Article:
Alma Har’el, best known for the 2011 documentary Bombay Beach with its intimate moments of beauty in a gritty story about life on the margins, must be credited for the searing, memory-soaked urgency of Honey Boy, her fiction directing debut. What could have been a maudlin melodrama about family dysfunction is instead, despite the heartbreaking and disturbing abusive father-son relationship at the center, a haunting and lyrical memory piece. Credit must also go to cinematographer Natasha Braier for the film’s rich, impressionistic look.
Working from a semi-autobiographical script by actor Shia LaBeouf who stars as James, a character based on LaBeouf’s own father, Har’el gets a gutsy performance from him in a role that feels like part therapy, part exorcism. As narcissistic and crude as James is, LaBeouf’s portrayal manages some empathy for James’s self-loathing and screwed up life.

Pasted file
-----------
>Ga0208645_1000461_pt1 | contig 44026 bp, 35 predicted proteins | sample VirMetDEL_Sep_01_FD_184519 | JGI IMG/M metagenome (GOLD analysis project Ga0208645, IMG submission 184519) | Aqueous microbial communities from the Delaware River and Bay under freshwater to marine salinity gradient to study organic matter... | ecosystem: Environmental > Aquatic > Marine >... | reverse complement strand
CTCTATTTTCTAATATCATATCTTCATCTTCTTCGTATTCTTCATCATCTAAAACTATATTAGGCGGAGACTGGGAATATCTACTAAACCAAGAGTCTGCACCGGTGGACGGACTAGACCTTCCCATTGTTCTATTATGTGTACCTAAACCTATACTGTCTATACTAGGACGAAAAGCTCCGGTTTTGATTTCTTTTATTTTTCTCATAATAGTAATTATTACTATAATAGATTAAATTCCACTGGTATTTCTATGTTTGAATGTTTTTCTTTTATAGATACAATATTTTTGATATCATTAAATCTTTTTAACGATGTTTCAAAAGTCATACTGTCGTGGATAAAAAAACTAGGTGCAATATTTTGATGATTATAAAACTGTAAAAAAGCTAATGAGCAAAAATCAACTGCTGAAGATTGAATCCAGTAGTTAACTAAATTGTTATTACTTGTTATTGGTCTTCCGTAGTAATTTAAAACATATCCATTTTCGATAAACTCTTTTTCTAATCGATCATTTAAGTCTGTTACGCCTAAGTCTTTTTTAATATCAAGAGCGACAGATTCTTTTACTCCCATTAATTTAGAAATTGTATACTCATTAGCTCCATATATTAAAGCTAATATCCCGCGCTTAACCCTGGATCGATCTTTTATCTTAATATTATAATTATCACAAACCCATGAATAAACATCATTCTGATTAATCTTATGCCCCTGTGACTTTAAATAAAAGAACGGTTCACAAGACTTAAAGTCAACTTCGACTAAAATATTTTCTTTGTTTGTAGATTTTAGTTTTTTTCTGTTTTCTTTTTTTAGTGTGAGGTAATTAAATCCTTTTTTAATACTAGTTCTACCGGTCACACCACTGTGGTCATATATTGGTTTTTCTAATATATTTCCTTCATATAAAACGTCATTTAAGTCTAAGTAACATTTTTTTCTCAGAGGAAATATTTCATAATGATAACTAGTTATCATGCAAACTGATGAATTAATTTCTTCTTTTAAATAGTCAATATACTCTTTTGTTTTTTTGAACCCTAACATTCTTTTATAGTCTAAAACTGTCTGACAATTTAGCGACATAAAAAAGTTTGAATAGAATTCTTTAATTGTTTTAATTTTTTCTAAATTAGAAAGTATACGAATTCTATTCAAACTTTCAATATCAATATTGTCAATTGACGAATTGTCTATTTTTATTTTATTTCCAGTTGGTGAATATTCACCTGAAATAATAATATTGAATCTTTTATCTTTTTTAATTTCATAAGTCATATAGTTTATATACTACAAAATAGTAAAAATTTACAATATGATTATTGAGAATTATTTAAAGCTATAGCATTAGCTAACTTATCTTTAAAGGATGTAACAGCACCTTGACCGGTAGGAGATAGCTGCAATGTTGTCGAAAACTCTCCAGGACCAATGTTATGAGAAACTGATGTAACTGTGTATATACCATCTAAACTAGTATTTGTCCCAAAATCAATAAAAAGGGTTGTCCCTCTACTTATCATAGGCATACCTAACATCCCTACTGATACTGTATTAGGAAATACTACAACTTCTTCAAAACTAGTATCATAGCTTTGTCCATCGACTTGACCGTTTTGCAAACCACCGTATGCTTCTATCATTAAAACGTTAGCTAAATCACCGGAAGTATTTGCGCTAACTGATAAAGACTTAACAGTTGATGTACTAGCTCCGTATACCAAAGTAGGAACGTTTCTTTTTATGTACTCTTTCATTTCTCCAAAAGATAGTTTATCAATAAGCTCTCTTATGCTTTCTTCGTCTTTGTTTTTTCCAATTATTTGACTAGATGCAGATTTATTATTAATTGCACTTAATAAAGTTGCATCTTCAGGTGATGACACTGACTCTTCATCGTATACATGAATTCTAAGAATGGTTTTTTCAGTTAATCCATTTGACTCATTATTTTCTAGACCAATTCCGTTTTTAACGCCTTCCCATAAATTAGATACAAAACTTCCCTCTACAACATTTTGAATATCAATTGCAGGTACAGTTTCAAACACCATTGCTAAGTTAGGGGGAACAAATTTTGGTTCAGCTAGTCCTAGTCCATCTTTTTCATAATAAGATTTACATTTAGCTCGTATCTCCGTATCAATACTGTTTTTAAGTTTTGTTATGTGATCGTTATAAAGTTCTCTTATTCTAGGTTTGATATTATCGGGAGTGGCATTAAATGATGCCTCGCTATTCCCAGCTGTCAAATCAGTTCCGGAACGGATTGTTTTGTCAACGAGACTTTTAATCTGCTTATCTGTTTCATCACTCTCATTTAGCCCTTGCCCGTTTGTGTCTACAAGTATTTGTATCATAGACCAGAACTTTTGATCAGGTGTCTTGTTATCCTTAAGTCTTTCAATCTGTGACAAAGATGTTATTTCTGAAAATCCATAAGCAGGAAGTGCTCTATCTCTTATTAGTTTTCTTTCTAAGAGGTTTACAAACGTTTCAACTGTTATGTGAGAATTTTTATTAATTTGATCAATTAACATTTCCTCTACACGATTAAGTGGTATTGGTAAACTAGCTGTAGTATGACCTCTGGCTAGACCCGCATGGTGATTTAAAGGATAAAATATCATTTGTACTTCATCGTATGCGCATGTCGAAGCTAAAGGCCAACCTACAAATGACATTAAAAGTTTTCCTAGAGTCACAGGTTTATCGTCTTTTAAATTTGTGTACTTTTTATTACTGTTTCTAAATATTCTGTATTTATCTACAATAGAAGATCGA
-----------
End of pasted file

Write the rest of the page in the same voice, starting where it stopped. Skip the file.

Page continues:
For those interested in LaBeouf’s on and off screen persona, this deeply personal film will hold additional curiosities. Apart from that, it’s an impressive, neo-realist portrait of a successful child actor (Noah Jupe, terrific as LaBeouf’s stand-in) who lives with his father, a former rodeo clown, in a run down motel outside Los Angeles. A war vet who’s also a recovering addict and alcoholic, James is paid by his young son to serve as the boy’s chaperone on Hollywood sets. While Otis is affable, curious and well-liked, his dad is a scruffy, boorish, bullying presence. Back at the seedy motel, James coaches Otis in a manner that’s full of rancor and resentment, undermining Otis’s sweetness and youthful exuberance. Even the film’s title is a bitter little epithet James tosses at his eager-to-please son who’s hungry for his father’s attention and approval.
Har’el effectively cuts the scenes with Jupe with scenes of Lucas Hedges playing Otis as a 20-something film star. His unraveling life has again landed him in rehab. A counselor (Laura San Giacomo) pushes the angry young man to find the source of what she diagnoses as his PTSD. This seems to be how LaBeouf produced the Honey Boy script. As cathartic as it must have been for the actor to revisit and dramatize his trauma, the brutal honesty and occasional humor of exposing his own and his father’s demons, without tidy resolutions, shows no small amount of courage.